The communication approach with parents and children also plays a critical role in a myopia management method. Akerman recommended using language that parents can easily understand and creating a package of written material that explains the eye health risks of myopia and treatment options in plain language. The materials might include peer-reviewed articles, but not too many, he said, and it’s also important to explain to parents that myopia care, similar to orthodontia, may not be covered by insurance.

It’s also important that any educational materials are designed to improve parental and patient understanding and adherence to prescribed treatments.

Research indicates that each diopter in treatment regimens matters, and that slowing myopia by 1 diopter should reduce the likelihood of a patient developing myopic maculopathy by 40 percent. Additionally, this treatment benefit accrues regardless of the level of myopia, the research notes.

Akerman noted that this myopia pandemic is global and increasingly affects children in the U.S., as well. A journal paper published two years ago that looked at the prevalence of myopia among teenagers found that rate at 42 percent. (This paper in its research looked at 60,000 teenagers between the ages of 5 and 19 years old, who represented a mix of Caucasians, Chinese, African-Americans and other ethnicities.

“This is not just an East Asian problem, it’s a global problem and it is affecting the U.S. practitioners as well,” Akerman said. “So slowly but surely, U.S. practitioners are realizing that ‘Ok, I am seeing these patients in my practice and perhaps I should do something.’”

The First FDA Approved Treatment
Before Nov. 15, 2019, the date the Food and Drug Administration approved the CooperVision MiSight 1 day lens, the treatments for myopia in the U.S. were considered off-label prescribing. So, whether an ECP wanted to prescribe orthokeratology, or myopia control soft lenses or even low-dose atropine, it had to be done in an off-label process, which requires a signed consent form. The ECP is, in effect, saying “In my best medical judgment, I am recommending this treatment to you.”

“Practitioners are hesitant to pull out these informed consent forms and ask the parents to sign it,” Akerman noted. “I think this has been a little bit of an issue [for optometrists], but MDs do off-label all the time.”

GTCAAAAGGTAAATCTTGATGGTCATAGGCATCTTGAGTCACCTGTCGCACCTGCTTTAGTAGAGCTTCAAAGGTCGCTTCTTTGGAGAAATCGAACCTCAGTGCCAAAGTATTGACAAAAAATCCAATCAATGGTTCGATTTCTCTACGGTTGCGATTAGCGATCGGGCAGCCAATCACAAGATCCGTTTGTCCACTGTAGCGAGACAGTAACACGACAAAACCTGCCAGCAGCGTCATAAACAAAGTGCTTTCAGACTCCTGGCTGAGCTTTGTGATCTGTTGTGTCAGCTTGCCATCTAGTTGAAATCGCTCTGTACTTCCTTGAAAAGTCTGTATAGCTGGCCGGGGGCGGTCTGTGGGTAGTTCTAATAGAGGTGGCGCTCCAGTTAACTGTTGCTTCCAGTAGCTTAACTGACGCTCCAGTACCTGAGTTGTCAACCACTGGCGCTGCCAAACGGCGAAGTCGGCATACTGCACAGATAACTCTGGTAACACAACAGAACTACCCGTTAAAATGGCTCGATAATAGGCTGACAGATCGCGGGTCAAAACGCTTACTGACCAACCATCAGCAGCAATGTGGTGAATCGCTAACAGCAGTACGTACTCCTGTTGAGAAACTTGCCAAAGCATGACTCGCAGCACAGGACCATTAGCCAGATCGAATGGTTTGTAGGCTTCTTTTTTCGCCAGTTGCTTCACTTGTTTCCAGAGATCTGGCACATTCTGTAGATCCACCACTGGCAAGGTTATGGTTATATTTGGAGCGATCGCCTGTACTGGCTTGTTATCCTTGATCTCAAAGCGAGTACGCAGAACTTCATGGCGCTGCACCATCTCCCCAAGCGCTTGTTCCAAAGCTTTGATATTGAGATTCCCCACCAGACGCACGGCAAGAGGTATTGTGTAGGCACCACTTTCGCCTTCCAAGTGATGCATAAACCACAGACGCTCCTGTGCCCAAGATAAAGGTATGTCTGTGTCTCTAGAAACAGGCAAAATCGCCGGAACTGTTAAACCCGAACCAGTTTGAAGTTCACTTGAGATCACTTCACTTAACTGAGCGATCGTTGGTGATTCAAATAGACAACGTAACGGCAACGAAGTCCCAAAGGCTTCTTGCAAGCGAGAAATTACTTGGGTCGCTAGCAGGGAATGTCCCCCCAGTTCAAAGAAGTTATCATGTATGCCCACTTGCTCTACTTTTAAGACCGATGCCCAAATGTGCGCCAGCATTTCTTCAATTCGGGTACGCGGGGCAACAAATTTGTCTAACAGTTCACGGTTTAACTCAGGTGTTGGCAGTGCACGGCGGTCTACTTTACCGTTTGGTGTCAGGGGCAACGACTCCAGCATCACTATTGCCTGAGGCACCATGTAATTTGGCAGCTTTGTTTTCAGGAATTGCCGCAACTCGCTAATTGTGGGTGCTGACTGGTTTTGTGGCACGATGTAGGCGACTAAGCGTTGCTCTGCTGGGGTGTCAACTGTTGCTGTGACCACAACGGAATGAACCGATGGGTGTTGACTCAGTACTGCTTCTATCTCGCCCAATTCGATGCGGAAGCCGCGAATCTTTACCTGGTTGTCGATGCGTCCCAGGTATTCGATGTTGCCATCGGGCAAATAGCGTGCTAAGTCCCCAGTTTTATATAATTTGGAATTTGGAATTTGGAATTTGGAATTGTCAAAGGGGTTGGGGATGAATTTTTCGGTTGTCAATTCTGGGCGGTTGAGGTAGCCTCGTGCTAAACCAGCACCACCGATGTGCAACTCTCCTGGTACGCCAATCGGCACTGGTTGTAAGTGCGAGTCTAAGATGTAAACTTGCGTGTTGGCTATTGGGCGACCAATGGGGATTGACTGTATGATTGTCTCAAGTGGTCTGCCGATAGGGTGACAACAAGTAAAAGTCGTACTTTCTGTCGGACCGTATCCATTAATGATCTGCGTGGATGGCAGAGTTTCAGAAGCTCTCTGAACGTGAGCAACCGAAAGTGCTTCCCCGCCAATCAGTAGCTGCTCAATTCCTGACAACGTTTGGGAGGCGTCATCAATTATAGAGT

This has slowed the progress and uptake of myopia control. “Most practitioners today in the U.S. are taking a kind of wait and see attitude, but [awareness] is growing,” he said. “And now that CooperVision has FDA approval for the MiSight lens, I think that will go a long way toward getting practitioners behind myopia control and proactively prescribing.”

He added, “The big buzz words right now are, ‘Let’s get proactive.’ We now have a product, a specific product that has been well-tested and approved by the FDA with a specific labeling indication for myopia control. Now we have something.”

Treatments on the Horizon
There are several other products for the treatment of myopia that are seeking regulatory approval. These include three topical low-dose atropine products that are in clinical trials in their efforts to gain a labeling indication for myopia management. Once any of these three topical products are commercially available with a labeling indication that will support the effort to increase myopia awareness.

In addition, Visioneering Technologies Inc. has developed a one-day multifocal contact lens that has been shown to slow the progression of myopia. This lens has a “CE” mark—which means it is a medical device made to meet the requirements of the Medical Devices Directive (MDD)— but it does not have an approved FDA indication for myopia.

An often-used approach to treating myopia in the U.S. is the specialty rigid lenses that have been shown to lessen progression in children. Orthokeratology (ortho-k) lenses are worn at night and change the corneal topography to correct low to moderate amounts of myopia.

Also, Hoya, Essilor and Zeiss are all actively conducting research on whether spectacle lenses can be used to treat myopia. Hoya has licensed technology that it calls MyoSmart spectacle lens. This lens (with Defocus Incorporated Multiple Segments, or DIMS) has been shown in a randomized clinical trial (conducted in Hong Kong) to slow progression of myopia by about 60 percent, according to Akerman. “People are really excited about this,” he added, noting that the lens is commercially available in China and Hong Kong now.

Time spent outdoors has been shown to be protective against myopia, also, potentially due to light stimulation of retinal dopamine. Still, it appears that public health interventions are going to be needed if the growing myopia epidemic is to be managed.

To better understand how individual ODs are working to build a myopia management specialty in their practices, Vision Monday talked to a few doctors who have a range of different experience in this specialty area. Their stories are presented on the following pages.